Rutgers students want to diversify mascot with black, Latino, third-gender 'friends'
Members of Rutgers’ Student Assembly passed a bill to diversify the school’s mascot by adding black, Latino, Asian, female, or third-gender companions.
The bill was developed by a first-year student who took issue with the current mascot’s ‘light skin and blue eyes.’
Students at Rutgers University are hoping to diversify their mascot in a move to expand ethnic and gender diversity.
Members of Rutgers’ Student Association (SA) recently passed a bill to create black, Latino, Asian, and third-gender mascot friends to accompany the school’s original “Scarlet Knight” mascot adopted in 1955.
According to the Daily Targum, the bill came to fruition after first-year student Emmet Brennan noticed the mascot’s fair skin and blue eyes while working as a press box server during the university’s football games.
“This does not seem right,” Brennan, who also serves as an SA parliamentarian, told the Daily Targum, adding that “our mascot does not represent how diverse we are as a school.”
After taking issue with the mascot’s complexion, Brennan began collaborating with student Mohamed Asker who currently serves as the SA’s student affairs chair. Asker is also a member of the Arab Cultural Club and assisted Brennan in drafting the bill.
Although the bill passed the SA, Brennan said there “were some concerns over the mascot possibly being offensive if it wasn’t done properly.” To assuage those concerns, Brennan consulted with the university’s black, Latino, and Asian cultural councils and has encouraged his peers to contribute to the process of creating diverse mascot friends.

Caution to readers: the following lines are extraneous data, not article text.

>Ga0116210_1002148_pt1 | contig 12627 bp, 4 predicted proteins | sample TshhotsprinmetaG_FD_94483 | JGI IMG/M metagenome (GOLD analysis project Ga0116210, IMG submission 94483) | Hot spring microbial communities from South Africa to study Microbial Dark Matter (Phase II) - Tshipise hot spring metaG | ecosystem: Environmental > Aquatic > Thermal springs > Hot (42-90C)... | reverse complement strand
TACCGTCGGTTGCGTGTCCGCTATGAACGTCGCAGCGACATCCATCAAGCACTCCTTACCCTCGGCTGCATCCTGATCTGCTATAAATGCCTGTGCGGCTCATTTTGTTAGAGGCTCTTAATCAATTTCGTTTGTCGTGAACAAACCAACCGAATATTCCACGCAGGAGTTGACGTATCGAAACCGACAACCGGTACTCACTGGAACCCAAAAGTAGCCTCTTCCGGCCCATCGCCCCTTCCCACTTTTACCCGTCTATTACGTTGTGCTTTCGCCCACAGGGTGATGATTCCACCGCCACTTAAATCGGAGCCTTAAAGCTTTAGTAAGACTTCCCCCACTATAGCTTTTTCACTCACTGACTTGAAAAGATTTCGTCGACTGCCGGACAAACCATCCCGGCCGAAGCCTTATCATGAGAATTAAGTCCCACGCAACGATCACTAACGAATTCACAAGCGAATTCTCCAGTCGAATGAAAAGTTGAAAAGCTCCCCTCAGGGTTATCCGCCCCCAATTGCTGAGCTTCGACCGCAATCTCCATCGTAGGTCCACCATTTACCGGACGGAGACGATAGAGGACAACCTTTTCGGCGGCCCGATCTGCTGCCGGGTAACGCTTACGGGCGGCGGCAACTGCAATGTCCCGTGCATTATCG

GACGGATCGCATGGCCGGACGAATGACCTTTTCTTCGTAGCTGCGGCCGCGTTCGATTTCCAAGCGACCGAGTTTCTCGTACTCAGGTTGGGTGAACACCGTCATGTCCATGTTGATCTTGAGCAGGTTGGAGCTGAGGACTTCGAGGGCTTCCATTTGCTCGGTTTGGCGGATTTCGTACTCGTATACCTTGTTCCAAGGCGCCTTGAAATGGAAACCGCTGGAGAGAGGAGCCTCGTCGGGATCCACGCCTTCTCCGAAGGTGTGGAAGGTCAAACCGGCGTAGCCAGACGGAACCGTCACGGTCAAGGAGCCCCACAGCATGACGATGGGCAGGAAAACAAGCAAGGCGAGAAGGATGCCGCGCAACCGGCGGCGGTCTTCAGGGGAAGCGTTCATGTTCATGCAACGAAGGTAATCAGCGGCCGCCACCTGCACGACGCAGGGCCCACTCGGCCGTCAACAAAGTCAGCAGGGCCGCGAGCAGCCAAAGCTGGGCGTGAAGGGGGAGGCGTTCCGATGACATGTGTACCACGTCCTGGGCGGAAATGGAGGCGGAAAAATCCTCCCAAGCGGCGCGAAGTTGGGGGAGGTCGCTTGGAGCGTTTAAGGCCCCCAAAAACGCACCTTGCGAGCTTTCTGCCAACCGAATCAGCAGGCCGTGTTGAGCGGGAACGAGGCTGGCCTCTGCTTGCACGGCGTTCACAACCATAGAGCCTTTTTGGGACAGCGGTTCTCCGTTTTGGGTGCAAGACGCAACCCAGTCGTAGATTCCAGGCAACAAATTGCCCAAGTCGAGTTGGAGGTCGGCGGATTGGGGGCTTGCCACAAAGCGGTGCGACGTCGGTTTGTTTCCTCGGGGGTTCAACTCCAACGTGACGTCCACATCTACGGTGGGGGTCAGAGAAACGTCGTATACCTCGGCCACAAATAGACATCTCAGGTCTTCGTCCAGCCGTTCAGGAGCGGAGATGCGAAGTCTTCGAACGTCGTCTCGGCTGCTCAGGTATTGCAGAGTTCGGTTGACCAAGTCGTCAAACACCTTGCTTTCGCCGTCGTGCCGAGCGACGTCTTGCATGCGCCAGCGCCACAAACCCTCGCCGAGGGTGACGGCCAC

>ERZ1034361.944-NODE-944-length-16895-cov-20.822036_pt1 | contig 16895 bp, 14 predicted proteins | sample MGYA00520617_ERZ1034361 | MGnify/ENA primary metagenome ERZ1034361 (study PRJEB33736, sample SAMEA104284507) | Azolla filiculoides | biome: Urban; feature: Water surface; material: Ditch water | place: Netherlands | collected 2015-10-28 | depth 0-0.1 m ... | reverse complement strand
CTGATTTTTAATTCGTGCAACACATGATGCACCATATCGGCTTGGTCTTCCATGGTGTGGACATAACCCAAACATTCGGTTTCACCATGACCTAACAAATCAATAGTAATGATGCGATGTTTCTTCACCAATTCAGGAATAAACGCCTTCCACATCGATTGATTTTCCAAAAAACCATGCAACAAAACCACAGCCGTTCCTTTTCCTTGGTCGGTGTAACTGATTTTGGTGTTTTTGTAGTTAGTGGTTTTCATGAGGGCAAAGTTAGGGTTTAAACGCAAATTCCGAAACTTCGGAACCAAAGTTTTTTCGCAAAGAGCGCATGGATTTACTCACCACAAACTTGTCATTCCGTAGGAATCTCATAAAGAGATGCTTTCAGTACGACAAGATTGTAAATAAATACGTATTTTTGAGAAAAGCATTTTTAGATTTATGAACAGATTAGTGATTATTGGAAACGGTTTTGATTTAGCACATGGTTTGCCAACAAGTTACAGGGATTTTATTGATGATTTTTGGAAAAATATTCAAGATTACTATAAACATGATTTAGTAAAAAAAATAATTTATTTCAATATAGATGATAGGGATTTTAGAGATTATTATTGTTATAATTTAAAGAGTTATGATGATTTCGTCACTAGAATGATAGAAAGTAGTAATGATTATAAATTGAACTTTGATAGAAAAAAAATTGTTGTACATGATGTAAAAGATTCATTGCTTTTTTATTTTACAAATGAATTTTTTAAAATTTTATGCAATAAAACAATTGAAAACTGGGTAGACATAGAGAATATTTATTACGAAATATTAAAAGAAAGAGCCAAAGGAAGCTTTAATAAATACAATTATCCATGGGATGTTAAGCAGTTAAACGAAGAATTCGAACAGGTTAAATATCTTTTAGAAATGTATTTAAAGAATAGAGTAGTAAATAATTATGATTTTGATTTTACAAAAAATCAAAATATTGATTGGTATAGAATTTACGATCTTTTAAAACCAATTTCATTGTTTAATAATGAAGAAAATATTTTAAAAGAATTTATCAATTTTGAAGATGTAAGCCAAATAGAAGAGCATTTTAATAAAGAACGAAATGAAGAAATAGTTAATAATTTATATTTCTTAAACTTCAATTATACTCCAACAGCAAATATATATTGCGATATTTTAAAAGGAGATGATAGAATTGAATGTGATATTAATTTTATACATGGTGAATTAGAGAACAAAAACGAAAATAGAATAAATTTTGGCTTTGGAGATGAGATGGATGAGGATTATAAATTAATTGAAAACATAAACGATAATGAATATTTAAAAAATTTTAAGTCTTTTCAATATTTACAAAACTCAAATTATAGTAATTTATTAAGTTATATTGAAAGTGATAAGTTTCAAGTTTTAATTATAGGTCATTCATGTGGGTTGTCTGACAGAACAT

“What we were really hoping is that this would be a discussion with the entire student body,” Brennan said. “So we would have a working committee of the different multicultural [groups], possibly the Queer Caucus — basically students who represent a unique voice, and have them all working together at the same table to make sure red flags that arise with any of those groups — that mascot would immediately be tabled.”
According to Brennan, the decision to create additional mascot friends rather than eliminate the current Scarlet Knight stems from his expectation that some alumni and administrators would be reluctant to replace something so traditional.
“There’s always going to be people who complain, but I think we won’t receive that much pushback because we are keeping the current knight,” Brennan said. “We’re just, I think, taking pride in our current diversity as a school as we are now, but also recognizing where we were.”
Since the bill passed, Brennan says his next step is to take it to the administration and decide whether the SA will seek university or alumni funding to create the additional mascot companions or use SA funding which draws from student fees.
Brennan said he would “rather not spend student money on something I can get someone else to pay for.”
Rutgers’ mascot diversification comes just two years after a glee instructor at the public university in New Brunswick, N.J. came under fire for modifying portions of the school’s 140-year-old alma mater, “On the Banks of the Old Raritan” in order to make the lyrics gender neutral.
University spokesman Carl Blesch told Campus Reform that he was “not aware” of the SA bill and said it would likely need to be addressed by the school’s athletics department.
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